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Handed Down
Autumn 2013

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cell biology

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micrograph of cells lining blood vessels
Blood vessel endothelium
 

Because most human tissues do not regenerate spontaneously, advances in tissue repair and organ regeneration could benefit many patients confronting a variety of medical conditions.

One such advance—a new approach to enhancing normal tissue growth—has been announced by a team of investigators from Beth Israel Deaconess Medical Center and Dana-Farber/Boston Children’s Cancer and Blood Disorders Center. The findings, published in the August 13 issue of the Proceedings of the National Academy of Sciences, could have widespread therapeutic applications.

Although tissue regeneration is a process that is not fully understood, previous research has shown that endothelial cells lining the insides of small blood vessels play a key role in tissue growth. Those same endothelial cells also generate chemical messengers called epoxyeicosatrienoic acids (EETs), which stimulate blood vessel formation in response to tissue injury.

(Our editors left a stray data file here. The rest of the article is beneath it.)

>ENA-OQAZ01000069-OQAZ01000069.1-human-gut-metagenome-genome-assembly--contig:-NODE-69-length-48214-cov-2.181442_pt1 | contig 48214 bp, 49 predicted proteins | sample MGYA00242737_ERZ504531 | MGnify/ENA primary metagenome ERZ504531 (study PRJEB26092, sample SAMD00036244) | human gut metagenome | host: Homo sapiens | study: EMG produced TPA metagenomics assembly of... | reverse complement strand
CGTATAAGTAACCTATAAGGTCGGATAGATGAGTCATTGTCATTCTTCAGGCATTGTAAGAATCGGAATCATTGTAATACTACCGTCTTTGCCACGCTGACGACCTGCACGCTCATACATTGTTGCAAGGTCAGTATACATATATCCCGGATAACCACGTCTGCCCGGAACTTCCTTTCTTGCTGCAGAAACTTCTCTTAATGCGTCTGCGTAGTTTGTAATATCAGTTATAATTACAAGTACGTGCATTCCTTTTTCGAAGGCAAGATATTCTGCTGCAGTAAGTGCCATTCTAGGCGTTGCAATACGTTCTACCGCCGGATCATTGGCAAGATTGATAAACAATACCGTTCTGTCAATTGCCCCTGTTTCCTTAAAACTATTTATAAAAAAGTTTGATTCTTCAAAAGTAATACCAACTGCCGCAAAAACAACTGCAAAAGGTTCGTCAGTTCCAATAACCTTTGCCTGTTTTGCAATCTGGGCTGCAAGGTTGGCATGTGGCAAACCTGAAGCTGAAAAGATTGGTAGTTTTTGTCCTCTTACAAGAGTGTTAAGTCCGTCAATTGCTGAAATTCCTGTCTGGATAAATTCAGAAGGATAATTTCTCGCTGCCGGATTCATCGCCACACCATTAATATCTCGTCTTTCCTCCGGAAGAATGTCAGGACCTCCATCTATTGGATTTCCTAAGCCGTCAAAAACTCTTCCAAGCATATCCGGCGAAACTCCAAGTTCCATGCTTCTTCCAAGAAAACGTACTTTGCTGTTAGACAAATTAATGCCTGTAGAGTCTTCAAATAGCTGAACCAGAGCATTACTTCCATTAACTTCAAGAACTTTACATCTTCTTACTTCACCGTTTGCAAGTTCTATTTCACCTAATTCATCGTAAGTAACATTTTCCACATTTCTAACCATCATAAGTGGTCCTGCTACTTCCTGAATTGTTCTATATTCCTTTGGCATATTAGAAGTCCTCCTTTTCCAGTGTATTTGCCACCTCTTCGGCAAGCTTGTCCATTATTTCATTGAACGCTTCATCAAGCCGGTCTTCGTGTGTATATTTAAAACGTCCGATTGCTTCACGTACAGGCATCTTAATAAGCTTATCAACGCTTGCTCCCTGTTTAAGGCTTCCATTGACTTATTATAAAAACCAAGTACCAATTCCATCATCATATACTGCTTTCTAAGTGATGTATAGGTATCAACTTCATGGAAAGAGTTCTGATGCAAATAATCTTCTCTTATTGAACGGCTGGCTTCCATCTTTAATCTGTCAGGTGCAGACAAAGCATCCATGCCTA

Together with his research colleagues, Dipak Panigrahy, an HMS instructor in pathology, an investigator in Beth Israel Deaconess’s Center for Vascular Biology Research, and the paper’s first author, set out to determine how EETs might participate in organ and tissue regeneration. To do this, they created seven mouse models, each exemplifying a different system: liver, kidney, and lung regeneration; wound healing; corneal vascularization; retinal vascularization; and angiogenesis.

The team used genetic and pharma­cologic tools to manipulate EET levels in the animal models, then assessed the role that EETs played in accelerating tissue growth. They found that administering synthetic EETs spurred tissue growth in the research models, while the lowering of EET levels, either by manipulating genes or administering drugs, delayed tissue regeneration.

The team also showed that proteins called soluble epoxide hydrolase (sEH) inhibitors promoted liver and lung regeneration. These proteins are the main metabolizing enzymes of EET and are known to elevate EET levels.

According to Panigrahy, the findings provide a rationale for evaluating sEH inhibitors as novel therapeutics for such conditions as hepatic insufficiency after liver damage, and for diseases characterized by immature lung development, such as bronchopulmonary dysplasia. He also notes that the use of topical sEH inhibitors might help accelerate the healing of skin wounds.

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Issue

Handed Down
Autumn 2013

Topics

cell biology

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